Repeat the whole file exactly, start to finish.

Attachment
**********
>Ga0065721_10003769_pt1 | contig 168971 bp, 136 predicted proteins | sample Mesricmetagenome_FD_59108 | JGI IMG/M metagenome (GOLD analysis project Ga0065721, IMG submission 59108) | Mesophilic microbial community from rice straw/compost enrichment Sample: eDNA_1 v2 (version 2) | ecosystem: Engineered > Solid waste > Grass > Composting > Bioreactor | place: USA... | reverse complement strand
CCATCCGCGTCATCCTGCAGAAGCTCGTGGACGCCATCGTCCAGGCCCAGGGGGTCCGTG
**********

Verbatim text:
>Ga0065721_10003769_pt1 | contig 168971 bp, 136 predicted proteins | sample Mesricmetagenome_FD_59108 | JGI IMG/M metagenome (GOLD analysis project Ga0065721, IMG submission 59108) | Mesophilic microbial community from rice straw/compost enrichment Sample: eDNA_1 v2 (version 2) | ecosystem: Engineered > Solid waste > Grass > Composting > Bioreactor | place: USA... | reverse complement strand
CCATCCGCGTCATCCTGCAGAAGCTCGTGGACGCCATCGTCCAGGCCCAGGGGGTCCGTG